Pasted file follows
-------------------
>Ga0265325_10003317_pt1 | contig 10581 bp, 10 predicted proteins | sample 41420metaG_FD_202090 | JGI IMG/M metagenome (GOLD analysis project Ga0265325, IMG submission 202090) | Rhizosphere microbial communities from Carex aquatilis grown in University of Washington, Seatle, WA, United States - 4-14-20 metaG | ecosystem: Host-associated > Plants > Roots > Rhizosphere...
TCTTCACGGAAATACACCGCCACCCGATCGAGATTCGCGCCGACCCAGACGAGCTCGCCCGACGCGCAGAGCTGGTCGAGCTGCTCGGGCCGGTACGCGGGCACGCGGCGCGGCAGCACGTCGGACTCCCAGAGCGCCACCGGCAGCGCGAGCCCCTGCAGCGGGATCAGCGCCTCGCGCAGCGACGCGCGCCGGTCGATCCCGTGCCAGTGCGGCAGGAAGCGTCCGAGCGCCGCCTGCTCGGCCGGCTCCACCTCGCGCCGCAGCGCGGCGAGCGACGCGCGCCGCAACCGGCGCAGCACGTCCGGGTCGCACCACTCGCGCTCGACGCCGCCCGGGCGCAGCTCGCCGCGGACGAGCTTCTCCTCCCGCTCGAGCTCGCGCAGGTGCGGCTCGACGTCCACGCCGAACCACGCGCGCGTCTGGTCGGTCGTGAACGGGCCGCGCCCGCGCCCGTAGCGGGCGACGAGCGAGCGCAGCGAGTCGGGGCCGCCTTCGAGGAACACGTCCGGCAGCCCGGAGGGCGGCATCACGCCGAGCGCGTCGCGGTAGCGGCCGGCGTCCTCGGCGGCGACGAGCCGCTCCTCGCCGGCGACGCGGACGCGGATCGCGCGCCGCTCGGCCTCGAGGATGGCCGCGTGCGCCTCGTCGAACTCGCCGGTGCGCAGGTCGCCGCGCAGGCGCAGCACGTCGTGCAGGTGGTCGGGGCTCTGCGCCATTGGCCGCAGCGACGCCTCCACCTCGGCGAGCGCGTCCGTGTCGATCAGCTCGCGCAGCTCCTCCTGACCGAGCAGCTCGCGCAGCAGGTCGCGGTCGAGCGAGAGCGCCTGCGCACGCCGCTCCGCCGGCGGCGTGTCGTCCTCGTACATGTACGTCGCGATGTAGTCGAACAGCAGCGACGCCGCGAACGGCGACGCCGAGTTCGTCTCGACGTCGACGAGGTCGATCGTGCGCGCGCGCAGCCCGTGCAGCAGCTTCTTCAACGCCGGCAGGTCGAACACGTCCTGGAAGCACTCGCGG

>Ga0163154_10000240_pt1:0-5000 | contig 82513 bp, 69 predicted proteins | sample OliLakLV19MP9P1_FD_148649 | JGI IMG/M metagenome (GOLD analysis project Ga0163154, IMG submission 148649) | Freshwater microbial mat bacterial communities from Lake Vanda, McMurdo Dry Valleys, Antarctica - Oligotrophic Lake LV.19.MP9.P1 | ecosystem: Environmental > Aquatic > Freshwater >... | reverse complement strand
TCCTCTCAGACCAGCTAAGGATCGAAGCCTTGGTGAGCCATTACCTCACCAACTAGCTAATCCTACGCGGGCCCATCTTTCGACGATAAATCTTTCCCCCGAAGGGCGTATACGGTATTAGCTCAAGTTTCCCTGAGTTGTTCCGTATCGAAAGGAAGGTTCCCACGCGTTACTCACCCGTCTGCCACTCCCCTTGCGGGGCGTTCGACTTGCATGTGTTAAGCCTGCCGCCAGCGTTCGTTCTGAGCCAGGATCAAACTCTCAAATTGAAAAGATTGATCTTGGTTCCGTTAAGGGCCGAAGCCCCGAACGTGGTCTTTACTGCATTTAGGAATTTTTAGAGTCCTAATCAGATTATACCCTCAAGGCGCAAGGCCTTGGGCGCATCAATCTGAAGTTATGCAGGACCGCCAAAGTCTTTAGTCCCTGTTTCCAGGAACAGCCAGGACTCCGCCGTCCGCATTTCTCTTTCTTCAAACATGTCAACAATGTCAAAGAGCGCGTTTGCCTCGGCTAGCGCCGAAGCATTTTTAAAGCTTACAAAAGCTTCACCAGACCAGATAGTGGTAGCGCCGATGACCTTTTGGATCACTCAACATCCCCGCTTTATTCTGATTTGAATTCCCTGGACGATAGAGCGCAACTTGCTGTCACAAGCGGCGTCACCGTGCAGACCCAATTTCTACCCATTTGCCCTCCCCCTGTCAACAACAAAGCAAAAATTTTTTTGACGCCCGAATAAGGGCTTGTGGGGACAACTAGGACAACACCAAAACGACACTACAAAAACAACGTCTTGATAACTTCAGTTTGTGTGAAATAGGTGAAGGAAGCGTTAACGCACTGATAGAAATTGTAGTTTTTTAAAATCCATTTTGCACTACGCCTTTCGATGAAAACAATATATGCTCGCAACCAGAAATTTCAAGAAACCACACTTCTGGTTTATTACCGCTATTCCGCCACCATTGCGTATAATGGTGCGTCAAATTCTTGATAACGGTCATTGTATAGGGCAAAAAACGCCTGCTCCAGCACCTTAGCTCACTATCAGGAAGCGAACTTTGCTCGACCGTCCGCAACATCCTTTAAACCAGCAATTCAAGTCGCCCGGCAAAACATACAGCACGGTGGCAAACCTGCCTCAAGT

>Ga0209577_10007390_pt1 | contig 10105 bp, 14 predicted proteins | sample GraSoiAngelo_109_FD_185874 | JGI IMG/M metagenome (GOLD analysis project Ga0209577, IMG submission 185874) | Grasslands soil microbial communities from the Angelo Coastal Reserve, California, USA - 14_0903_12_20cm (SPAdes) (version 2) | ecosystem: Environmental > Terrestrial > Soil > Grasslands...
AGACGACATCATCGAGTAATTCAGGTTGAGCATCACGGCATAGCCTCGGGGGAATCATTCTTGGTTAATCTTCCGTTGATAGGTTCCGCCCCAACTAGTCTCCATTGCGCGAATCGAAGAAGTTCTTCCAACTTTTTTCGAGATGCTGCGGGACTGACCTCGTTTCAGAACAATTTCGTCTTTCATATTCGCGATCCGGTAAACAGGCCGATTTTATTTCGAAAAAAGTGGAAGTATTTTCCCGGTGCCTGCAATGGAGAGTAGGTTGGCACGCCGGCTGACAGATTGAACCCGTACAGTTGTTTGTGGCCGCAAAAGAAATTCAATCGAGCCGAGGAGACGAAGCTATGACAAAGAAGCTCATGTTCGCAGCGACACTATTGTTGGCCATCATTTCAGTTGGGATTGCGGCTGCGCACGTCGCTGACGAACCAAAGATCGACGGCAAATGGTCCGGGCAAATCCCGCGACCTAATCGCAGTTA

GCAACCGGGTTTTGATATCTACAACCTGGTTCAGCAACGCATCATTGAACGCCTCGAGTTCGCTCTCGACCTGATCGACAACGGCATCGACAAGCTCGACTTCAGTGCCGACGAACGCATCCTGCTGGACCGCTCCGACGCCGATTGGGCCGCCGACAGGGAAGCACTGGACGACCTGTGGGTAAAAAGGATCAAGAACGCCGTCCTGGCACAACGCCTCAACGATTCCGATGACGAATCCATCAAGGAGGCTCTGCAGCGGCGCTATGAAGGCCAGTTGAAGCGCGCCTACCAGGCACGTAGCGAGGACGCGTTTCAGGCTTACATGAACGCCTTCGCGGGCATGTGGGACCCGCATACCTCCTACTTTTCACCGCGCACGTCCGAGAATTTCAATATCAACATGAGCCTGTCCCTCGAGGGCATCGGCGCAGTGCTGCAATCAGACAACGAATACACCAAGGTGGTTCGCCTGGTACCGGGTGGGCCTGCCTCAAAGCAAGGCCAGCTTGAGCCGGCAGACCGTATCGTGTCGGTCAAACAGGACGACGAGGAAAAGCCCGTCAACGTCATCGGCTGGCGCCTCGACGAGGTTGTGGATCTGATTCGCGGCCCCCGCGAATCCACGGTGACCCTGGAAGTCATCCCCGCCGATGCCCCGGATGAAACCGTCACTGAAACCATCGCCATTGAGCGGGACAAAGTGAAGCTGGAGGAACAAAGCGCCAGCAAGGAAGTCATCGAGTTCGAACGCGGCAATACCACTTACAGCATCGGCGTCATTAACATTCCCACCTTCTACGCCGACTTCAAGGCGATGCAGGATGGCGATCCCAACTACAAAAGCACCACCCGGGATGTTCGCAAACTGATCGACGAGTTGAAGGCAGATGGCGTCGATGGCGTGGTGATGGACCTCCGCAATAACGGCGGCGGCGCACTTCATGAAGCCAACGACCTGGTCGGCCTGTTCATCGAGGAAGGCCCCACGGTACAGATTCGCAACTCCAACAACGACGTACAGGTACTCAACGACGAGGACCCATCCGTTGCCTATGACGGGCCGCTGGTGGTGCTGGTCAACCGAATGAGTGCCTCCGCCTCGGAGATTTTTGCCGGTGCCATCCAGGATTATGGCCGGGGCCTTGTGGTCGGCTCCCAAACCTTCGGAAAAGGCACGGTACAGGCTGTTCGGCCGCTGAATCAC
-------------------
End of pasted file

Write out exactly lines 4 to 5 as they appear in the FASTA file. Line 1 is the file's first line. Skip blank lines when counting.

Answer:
TCCTCTCAGACCAGCTAAGGATCGAAGCCTTGGTGAGCCATTACCTCACCAACTAGCTAATCCTACGCGGGCCCATCTTTCGACGATAAATCTTTCCCCCGAAGGGCGTATACGGTATTAGCTCAAGTTTCCCTGAGTTGTTCCGTATCGAAAGGAAGGTTCCCACGCGTTACTCACCCGTCTGCCACTCCCCTTGCGGGGCGTTCGACTTGCATGTGTTAAGCCTGCCGCCAGCGTTCGTTCTGAGCCAGGATCAAACTCTCAAATTGAAAAGATTGATCTTGGTTCCGTTAAGGGCCGAAGCCCCGAACGTGGTCTTTACTGCATTTAGGAATTTTTAGAGTCCTAATCAGATTATACCCTCAAGGCGCAAGGCCTTGGGCGCATCAATCTGAAGTTATGCAGGACCGCCAAAGTCTTTAGTCCCTGTTTCCAGGAACAGCCAGGACTCCGCCGTCCGCATTTCTCTTTCTTCAAACATGTCAACAATGTCAAAGAGCGCGTTTGCCTCGGCTAGCGCCGAAGCATTTTTAAAGCTTACAAAAGCTTCACCAGACCAGATAGTGGTAGCGCCGATGACCTTTTGGATCACTCAACATCCCCGCTTTATTCTGATTTGAATTCCCTGGACGATAGAGCGCAACTTGCTGTCACAAGCGGCGTCACCGTGCAGACCCAATTTCTACCCATTTGCCCTCCCCCTGTCAACAACAAAGCAAAAATTTTTTTGACGCCCGAATAAGGGCTTGTGGGGACAACTAGGACAACACCAAAACGACACTACAAAAACAACGTCTTGATAACTTCAGTTTGTGTGAAATAGGTGAAGGAAGCGTTAACGCACTGATAGAAATTGTAGTTTTTTAAAATCCATTTTGCACTACGCCTTTCGATGAAAACAATATATGCTCGCAACCAGAAATTTCAAGAAACCACACTTCTGGTTTATTACCGCTATTCCGCCACCATTGCGTATAATGGTGCGTCAAATTCTTGATAACGGTCATTGTATAGGGCAAAAAACGCCTGCTCCAGCACCTTAGCTCACTATCAGGAAGCGAACTTTGCTCGACCGTCCGCAACATCCTTTAAACCAGCAATTCAAGTCGCCCGGCAAAACATACAGCACGGTGGCAAACCTGCCTCAAGT

>Ga0209577_10007390_pt1 | contig 10105 bp, 14 predicted proteins | sample GraSoiAngelo_109_FD_185874 | JGI IMG/M metagenome (GOLD analysis project Ga0209577, IMG submission 185874) | Grasslands soil microbial communities from the Angelo Coastal Reserve, California, USA - 14_0903_12_20cm (SPAdes) (version 2) | ecosystem: Environmental > Terrestrial > Soil > Grasslands...